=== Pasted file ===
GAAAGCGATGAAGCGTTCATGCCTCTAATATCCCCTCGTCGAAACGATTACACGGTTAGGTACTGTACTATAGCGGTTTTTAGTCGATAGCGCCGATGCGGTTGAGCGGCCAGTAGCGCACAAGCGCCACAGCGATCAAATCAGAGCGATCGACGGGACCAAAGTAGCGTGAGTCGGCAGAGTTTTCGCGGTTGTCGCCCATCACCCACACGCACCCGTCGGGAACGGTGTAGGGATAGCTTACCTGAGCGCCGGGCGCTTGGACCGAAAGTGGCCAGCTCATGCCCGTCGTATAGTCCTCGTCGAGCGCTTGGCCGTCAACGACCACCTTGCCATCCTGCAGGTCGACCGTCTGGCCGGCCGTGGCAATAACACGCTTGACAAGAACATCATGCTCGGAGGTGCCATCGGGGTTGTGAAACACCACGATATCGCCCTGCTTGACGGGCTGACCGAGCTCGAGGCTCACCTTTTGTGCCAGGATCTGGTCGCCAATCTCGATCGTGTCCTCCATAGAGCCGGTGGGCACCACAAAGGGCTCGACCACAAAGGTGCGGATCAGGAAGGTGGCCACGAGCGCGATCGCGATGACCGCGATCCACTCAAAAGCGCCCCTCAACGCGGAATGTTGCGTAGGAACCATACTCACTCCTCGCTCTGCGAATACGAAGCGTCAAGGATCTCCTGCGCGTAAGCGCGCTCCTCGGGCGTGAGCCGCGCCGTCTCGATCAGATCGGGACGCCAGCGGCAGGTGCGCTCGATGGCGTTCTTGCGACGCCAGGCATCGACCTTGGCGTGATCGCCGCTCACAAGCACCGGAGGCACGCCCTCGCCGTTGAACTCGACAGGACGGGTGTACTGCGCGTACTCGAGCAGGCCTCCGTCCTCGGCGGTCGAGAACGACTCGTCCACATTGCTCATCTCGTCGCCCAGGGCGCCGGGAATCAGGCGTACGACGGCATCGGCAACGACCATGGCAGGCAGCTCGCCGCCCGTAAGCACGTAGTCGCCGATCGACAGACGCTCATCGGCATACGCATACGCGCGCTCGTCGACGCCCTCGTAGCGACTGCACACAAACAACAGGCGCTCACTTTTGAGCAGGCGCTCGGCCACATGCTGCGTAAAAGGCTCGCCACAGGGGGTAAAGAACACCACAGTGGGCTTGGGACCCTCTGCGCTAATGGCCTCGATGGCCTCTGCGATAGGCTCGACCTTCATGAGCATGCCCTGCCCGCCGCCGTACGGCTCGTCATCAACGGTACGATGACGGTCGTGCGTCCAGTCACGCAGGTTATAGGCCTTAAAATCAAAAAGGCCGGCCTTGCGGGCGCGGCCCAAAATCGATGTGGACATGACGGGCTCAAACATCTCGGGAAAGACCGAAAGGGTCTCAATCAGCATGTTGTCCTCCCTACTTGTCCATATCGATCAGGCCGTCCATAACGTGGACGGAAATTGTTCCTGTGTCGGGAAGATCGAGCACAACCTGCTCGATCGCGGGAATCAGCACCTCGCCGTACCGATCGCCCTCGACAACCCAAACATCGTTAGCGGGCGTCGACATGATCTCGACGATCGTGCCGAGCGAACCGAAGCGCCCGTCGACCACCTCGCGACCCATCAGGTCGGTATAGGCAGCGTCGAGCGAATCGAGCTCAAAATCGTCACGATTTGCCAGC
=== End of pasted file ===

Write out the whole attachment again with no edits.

GAAAGCGATGAAGCGTTCATGCCTCTAATATCCCCTCGTCGAAACGATTACACGGTTAGGTACTGTACTATAGCGGTTTTTAGTCGATAGCGCCGATGCGGTTGAGCGGCCAGTAGCGCACAAGCGCCACAGCGATCAAATCAGAGCGATCGACGGGACCAAAGTAGCGTGAGTCGGCAGAGTTTTCGCGGTTGTCGCCCATCACCCACACGCACCCGTCGGGAACGGTGTAGGGATAGCTTACCTGAGCGCCGGGCGCTTGGACCGAAAGTGGCCAGCTCATGCCCGTCGTATAGTCCTCGTCGAGCGCTTGGCCGTCAACGACCACCTTGCCATCCTGCAGGTCGACCGTCTGGCCGGCCGTGGCAATAACACGCTTGACAAGAACATCATGCTCGGAGGTGCCATCGGGGTTGTGAAACACCACGATATCGCCCTGCTTGACGGGCTGACCGAGCTCGAGGCTCACCTTTTGTGCCAGGATCTGGTCGCCAATCTCGATCGTGTCCTCCATAGAGCCGGTGGGCACCACAAAGGGCTCGACCACAAAGGTGCGGATCAGGAAGGTGGCCACGAGCGCGATCGCGATGACCGCGATCCACTCAAAAGCGCCCCTCAACGCGGAATGTTGCGTAGGAACCATACTCACTCCTCGCTCTGCGAATACGAAGCGTCAAGGATCTCCTGCGCGTAAGCGCGCTCCTCGGGCGTGAGCCGCGCCGTCTCGATCAGATCGGGACGCCAGCGGCAGGTGCGCTCGATGGCGTTCTTGCGACGCCAGGCATCGACCTTGGCGTGATCGCCGCTCACAAGCACCGGAGGCACGCCCTCGCCGTTGAACTCGACAGGACGGGTGTACTGCGCGTACTCGAGCAGGCCTCCGTCCTCGGCGGTCGAGAACGACTCGTCCACATTGCTCATCTCGTCGCCCAGGGCGCCGGGAATCAGGCGTACGACGGCATCGGCAACGACCATGGCAGGCAGCTCGCCGCCCGTAAGCACGTAGTCGCCGATCGACAGACGCTCATCGGCATACGCATACGCGCGCTCGTCGACGCCCTCGTAGCGACTGCACACAAACAACAGGCGCTCACTTTTGAGCAGGCGCTCGGCCACATGCTGCGTAAAAGGCTCGCCACAGGGGGTAAAGAACACCACAGTGGGCTTGGGACCCTCTGCGCTAATGGCCTCGATGGCCTCTGCGATAGGCTCGACCTTCATGAGCATGCCCTGCCCGCCGCCGTACGGCTCGTCATCAACGGTACGATGACGGTCGTGCGTCCAGTCACGCAGGTTATAGGCCTTAAAATCAAAAAGGCCGGCCTTGCGGGCGCGGCCCAAAATCGATGTGGACATGACGGGCTCAAACATCTCGGGAAAGACCGAAAGGGTCTCAATCAGCATGTTGTCCTCCCTACTTGTCCATATCGATCAGGCCGTCCATAACGTGGACGGAAATTGTTCCTGTGTCGGGAAGATCGAGCACAACCTGCTCGATCGCGGGAATCAGCACCTCGCCGTACCGATCGCCCTCGACAACCCAAACATCGTTAGCGGGCGTCGACATGATCTCGACGATCGTGCCGAGCGAACCGAAGCGCCCGTCGACCACCTCGCGACCCATCAGGTCGGTATAGGCAGCGTCGAGCGAATCGAGCTCAAAATCGTCACGATTTGCCAGC